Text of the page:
• Darren

    As a former pitcher (for one inning in summer league), I too can attest to the fact I like beer, donuts, Cap’n Crunch, grilled cheese, hamburgers, beer, hot dogs, wings, and beer.

    Wait, what were we saying?

    Oh, yeah, CC pitched a good game last time out. Let’s hope he’s righted his ship, “figure”atively speaking.

    • BigDavey88

      As a former pitcher in MLB 2K11, he’s just using the wrong pitching gestures. He should also be using a wired controller and replace himself with that years incarnation of Roy Halladay.

  • VT Yankee Fan

    If you watch the Japanese pitchers, pretty much all of them have a little pause where they get their balance over the rubber during the windup. I coach kids to pitch that way because I think it simplifies the windup. It can also minimizes the effect of things like height/weight gain, which can be significant even over just one season for kids.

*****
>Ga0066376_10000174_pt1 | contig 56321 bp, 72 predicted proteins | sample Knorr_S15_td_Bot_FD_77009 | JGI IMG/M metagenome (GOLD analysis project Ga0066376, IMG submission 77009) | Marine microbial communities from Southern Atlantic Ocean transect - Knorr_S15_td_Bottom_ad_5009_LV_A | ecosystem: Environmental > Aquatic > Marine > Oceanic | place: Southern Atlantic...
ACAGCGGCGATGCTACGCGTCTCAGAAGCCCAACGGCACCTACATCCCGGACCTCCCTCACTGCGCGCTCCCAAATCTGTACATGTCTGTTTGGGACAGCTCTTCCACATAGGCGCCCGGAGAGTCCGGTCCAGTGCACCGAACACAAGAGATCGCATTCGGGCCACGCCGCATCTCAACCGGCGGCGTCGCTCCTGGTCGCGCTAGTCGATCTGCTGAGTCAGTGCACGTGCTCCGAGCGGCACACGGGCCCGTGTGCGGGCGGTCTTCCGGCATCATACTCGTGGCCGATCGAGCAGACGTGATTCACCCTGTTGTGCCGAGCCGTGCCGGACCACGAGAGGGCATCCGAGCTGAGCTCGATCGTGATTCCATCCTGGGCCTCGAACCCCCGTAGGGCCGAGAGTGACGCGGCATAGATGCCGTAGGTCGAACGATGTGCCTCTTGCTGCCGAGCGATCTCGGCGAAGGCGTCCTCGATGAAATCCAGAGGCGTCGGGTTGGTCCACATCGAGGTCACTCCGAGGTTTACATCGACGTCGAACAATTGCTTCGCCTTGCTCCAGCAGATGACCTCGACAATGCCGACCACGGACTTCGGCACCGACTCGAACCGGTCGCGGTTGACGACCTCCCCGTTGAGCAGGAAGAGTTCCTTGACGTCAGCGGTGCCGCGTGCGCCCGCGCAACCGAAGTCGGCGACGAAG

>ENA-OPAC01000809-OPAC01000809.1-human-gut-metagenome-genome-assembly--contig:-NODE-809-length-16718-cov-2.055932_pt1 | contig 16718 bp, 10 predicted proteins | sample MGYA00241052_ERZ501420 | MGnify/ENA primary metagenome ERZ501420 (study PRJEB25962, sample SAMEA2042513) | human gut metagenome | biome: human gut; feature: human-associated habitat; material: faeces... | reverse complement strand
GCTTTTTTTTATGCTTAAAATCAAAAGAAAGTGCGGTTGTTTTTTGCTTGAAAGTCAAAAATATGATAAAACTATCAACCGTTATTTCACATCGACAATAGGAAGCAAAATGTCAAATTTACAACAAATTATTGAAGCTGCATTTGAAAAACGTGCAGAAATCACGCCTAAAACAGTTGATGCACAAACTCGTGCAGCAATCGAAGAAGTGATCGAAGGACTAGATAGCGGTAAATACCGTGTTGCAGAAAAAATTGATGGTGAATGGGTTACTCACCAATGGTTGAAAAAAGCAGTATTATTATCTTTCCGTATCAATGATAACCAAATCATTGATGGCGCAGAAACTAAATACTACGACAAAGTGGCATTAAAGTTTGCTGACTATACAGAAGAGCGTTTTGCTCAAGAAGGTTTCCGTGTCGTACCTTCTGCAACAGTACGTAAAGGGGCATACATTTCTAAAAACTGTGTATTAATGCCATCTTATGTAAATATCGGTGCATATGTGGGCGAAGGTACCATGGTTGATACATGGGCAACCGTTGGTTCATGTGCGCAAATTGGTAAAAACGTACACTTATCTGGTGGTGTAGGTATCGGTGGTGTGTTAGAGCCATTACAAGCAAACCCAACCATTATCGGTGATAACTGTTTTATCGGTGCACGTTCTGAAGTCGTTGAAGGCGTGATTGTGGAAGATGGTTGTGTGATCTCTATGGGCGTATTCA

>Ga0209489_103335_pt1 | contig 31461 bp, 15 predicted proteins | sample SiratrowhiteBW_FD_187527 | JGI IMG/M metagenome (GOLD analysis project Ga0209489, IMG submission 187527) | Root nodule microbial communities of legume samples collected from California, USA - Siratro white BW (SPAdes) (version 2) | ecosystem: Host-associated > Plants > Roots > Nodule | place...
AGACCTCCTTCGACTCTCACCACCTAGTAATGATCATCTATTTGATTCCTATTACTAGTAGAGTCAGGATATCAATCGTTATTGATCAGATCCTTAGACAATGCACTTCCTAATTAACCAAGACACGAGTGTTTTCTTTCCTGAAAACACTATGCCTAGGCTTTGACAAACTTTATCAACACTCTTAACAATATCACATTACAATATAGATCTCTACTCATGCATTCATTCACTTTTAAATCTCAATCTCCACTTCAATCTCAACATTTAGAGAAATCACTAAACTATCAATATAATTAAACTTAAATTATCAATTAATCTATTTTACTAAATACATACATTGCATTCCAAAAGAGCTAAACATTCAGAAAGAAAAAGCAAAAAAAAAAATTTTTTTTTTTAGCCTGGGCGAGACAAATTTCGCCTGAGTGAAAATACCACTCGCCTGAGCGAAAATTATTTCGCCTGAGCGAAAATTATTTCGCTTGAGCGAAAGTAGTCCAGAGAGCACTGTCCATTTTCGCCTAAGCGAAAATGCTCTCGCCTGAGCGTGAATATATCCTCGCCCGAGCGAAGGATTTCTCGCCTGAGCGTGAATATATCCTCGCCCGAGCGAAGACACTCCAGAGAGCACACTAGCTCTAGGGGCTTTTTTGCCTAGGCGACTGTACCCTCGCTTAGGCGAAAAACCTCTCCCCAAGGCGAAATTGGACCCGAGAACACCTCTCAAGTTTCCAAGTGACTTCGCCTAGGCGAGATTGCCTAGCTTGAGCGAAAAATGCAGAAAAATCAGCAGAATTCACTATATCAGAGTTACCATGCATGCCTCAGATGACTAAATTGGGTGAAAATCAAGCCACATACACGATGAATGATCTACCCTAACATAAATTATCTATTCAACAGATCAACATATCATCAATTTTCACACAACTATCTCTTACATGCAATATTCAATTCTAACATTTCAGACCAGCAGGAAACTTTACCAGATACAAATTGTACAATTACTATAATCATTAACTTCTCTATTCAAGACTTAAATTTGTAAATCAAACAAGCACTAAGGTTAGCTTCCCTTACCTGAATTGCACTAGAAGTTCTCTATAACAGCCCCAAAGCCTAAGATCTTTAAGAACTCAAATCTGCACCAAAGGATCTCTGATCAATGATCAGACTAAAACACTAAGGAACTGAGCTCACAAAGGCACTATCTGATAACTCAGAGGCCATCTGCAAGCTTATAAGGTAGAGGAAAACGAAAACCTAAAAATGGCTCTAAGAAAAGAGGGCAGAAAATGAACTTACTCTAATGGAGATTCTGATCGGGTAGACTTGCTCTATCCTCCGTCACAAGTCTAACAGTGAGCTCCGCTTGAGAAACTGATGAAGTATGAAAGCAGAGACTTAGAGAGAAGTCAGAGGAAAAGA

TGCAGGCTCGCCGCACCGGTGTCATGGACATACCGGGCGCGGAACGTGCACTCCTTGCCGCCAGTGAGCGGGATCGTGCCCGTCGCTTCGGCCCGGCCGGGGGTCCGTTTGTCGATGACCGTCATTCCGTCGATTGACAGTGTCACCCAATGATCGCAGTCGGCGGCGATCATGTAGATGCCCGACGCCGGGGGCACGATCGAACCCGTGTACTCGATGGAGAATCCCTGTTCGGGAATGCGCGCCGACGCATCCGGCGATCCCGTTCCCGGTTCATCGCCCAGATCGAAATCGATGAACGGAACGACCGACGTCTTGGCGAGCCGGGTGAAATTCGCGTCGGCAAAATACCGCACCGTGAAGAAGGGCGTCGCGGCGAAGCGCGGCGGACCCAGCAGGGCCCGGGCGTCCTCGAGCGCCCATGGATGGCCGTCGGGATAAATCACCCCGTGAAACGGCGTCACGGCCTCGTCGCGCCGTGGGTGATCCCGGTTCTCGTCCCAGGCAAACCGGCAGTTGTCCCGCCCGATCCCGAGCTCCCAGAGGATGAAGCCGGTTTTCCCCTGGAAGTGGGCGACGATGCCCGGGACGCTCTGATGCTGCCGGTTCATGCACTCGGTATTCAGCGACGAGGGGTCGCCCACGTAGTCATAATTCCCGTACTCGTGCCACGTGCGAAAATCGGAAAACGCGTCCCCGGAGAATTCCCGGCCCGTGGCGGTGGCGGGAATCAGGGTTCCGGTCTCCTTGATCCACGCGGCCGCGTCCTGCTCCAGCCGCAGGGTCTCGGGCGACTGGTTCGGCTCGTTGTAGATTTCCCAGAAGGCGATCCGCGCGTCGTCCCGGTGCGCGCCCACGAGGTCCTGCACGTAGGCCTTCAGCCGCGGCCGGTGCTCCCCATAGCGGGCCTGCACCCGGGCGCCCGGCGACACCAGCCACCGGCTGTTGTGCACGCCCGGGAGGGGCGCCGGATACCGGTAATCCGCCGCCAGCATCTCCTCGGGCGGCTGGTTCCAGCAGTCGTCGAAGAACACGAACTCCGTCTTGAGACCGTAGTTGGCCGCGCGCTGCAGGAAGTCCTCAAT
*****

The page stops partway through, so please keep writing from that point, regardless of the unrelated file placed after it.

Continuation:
• Mikey Palmice

    He’s a big dude and he normally can muster up an extra couple MPHs with all that weight behind him. I have to believe he’ll figure it ala a Mussina who stunk up the joint in 2007 and came back with a stellar 2008. We believe in you CC! We really don’t have a choice.

  • Electric Nunez ll

    Personally, I would never advocate someone gaining weight above their most naturally optimal level due to the health risks. Maybe if he were a sumo wrestler or something…

    Hell, CC may in fact learn to become a better pitcher in time with the reduced weight, relative to the natural age-related decline in overall stuff.

    You know, its always stated how its an “unnatural act” to throw a baseball. Yes, the pitching windup is exaggerated, but its the same essential throwing motion.